Intermittent Fasting – The Pro’s, Cons & If It’s Right For You.
‘To Fast or Not to Fast?’. That is the question and here is the answer…
If you want to lose weight, then I’m sad to say the basics are very simple – you have to eat less. There is no out-running, out-training or out-working a bad diet in the end. And there is no avoiding a caloric deficit if our aim is to reduce body fat. It is the only way.
Yes, a simple sensory pleasure has turned out to be the cause of the greatest, most widespread and most prolific health crisis of our times. The epidemic that is obesity.
There are many ways to combat this issue. Considering how many methods there are available to us, let’s dive into the weeds a little regarding one that’s on the lips of many in the health and wellness industry right now.
For any of you that have not heard of this it requires the individual choosing a period of time, usually anywhere from a 12 – 16 hour window, where you do not consume any food. And like all types of caloric restriction it is rather effective at burning body-fat.
The scientific crowd – of which Alan Aragon seems to be the best man to further your research when it comes to any subject on nutrition – like to term this ‘time restricted feeding’. Most of the research on this method involves a 16 hour fast and a feeding window of between 4-8 hours a day. This means you eat your caloric total within that window alone.
In the largest study of Intermittent Fasting (IF) compared to energy restriction (smaller portions of food on a more regular basis throughout the day), the findings were almost exactly the same. The results were identical in terms of body weight reduction and composition changes, the levels of fat and muscle.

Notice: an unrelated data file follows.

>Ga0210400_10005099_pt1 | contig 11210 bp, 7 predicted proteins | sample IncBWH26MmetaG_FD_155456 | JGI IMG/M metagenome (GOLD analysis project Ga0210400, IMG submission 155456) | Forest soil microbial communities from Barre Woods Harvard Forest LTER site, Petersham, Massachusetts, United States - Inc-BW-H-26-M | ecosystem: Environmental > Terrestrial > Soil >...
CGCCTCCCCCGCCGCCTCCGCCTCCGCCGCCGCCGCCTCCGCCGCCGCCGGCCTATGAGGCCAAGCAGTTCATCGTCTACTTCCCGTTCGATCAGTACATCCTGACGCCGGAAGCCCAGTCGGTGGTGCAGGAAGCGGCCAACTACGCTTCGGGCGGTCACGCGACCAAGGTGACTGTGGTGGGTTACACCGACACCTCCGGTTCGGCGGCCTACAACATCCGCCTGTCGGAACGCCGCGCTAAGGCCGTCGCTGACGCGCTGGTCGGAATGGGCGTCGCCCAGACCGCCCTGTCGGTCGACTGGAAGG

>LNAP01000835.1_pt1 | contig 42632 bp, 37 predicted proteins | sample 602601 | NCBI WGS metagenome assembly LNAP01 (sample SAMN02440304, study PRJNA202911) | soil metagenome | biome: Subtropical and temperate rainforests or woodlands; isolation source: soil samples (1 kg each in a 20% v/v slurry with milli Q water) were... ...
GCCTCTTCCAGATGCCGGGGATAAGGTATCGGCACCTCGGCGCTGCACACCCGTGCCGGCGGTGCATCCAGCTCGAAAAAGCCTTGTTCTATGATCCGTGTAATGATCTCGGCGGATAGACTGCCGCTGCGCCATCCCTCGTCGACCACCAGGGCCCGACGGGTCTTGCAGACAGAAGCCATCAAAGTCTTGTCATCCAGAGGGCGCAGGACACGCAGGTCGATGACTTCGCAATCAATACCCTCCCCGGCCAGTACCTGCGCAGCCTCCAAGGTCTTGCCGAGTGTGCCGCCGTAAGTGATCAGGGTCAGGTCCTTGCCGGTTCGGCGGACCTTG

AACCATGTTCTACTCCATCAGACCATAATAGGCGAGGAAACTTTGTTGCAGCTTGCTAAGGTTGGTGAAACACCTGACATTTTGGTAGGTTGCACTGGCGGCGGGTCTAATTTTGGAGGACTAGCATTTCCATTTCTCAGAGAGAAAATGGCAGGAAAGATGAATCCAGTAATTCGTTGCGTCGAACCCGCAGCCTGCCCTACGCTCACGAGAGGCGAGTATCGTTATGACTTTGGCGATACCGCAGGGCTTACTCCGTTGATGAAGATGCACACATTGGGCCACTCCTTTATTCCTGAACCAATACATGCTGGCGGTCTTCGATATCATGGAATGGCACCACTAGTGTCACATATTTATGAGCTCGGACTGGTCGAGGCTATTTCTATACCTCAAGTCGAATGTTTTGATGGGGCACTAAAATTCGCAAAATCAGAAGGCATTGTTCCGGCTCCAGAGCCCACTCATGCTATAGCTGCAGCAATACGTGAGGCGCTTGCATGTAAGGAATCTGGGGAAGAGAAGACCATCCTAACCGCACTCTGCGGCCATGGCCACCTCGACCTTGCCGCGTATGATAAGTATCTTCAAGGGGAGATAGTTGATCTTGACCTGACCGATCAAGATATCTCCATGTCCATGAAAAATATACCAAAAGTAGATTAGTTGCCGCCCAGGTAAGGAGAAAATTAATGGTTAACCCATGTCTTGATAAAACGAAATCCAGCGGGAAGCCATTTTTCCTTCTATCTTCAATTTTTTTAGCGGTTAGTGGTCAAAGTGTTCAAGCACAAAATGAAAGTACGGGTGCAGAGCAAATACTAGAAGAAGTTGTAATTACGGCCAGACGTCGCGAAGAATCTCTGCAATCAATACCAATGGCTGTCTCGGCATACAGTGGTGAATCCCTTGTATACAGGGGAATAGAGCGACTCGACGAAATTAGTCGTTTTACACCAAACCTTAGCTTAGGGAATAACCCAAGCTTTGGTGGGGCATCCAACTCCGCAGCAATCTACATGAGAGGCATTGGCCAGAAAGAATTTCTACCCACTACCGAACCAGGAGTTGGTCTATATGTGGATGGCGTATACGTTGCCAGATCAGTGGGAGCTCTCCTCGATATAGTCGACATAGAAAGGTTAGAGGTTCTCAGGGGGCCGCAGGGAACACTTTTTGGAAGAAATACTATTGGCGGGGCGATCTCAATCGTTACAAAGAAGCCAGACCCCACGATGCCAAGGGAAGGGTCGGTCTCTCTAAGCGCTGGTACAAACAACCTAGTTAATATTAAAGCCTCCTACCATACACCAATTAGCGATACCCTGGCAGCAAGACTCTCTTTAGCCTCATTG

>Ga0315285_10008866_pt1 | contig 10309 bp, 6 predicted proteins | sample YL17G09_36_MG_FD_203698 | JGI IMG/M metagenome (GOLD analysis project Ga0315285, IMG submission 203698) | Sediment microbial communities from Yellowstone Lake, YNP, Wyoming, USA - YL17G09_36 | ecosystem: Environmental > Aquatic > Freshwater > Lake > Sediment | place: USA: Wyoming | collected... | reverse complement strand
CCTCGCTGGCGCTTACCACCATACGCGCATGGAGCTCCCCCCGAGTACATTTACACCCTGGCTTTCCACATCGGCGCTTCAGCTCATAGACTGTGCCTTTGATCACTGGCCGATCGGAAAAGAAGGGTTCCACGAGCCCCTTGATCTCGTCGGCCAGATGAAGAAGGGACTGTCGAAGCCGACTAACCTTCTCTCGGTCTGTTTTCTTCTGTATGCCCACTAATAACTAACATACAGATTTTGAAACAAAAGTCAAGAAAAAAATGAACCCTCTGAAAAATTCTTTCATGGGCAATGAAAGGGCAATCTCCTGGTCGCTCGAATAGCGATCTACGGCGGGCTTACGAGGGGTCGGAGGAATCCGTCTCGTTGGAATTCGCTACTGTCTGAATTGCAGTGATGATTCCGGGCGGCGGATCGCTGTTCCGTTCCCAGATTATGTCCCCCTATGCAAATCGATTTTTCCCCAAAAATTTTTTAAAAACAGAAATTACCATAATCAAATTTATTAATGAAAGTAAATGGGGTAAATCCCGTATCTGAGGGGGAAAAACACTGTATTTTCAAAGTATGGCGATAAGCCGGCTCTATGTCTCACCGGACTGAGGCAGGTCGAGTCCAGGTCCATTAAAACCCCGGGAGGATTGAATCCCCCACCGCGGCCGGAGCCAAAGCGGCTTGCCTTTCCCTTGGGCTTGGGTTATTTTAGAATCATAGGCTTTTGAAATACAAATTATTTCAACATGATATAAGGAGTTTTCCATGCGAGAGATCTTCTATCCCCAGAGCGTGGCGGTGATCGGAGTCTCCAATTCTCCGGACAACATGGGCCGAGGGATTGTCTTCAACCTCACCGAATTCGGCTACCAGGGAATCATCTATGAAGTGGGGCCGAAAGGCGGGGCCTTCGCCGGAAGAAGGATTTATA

Neither one was better at improving glucose control or insulin sensitivity.
No differing effects on Thyroid, Cortisol, or hormonal profiles.
The only thing that differed is that eating more regularly led to feeling less hungry. Who would have thought?
The takeaway is to choose a diet that you can stick with for changes in body composition. It’s consistency in a caloric deficit that works above all else.
So why all the fuss about this damn diet??
Studies have shown that a group who ate more frequent meals actually performed worse in muscular endurance tests.
Not to mention:
- Less inflammation.
- Better cognitive function.
- Healing of the gut.
- Improvements in concentration and memory.
- Fasting can help with lowering the risk of diabetes.
- Helps with autoimmune conditions.
And IF could even decrease the risk of cancer.
Is it right for me? Well, like all things, it depends.
Do you wake up hungry? Do you have a physically demanding job? I do, and a faster metabolism.
If I’m not training clients back to back at 6am, 7am and 8am, I’m doing the school run with my kids. The idea of doing any of this without fuel in the engine leaves me feeling faint.
But I still try to manage 12 hour fasts if I can and going forward I will be using a fast once a week. It is so important to offset some of the stresses of pounding our bodies day in and day out for so many years.
If you don’t feel hungry until later on in the day and this resonates, I would suggest to consider a shorter fast to begin with. Just consuming some water and maybe coffee or a tea. Then slowly increase the length of time fasted, rather than jumping into a 16 hour fast straight away. Perhaps a 12 hour fast would be a better place to start, easing yourself into the new habit and making it sustainable.
Pair this with sensible food choices and this is a caloric deficit with some potentially game-changing benefits.
Author - Fletcher Dalrymple - Personal Trainer & Mentor
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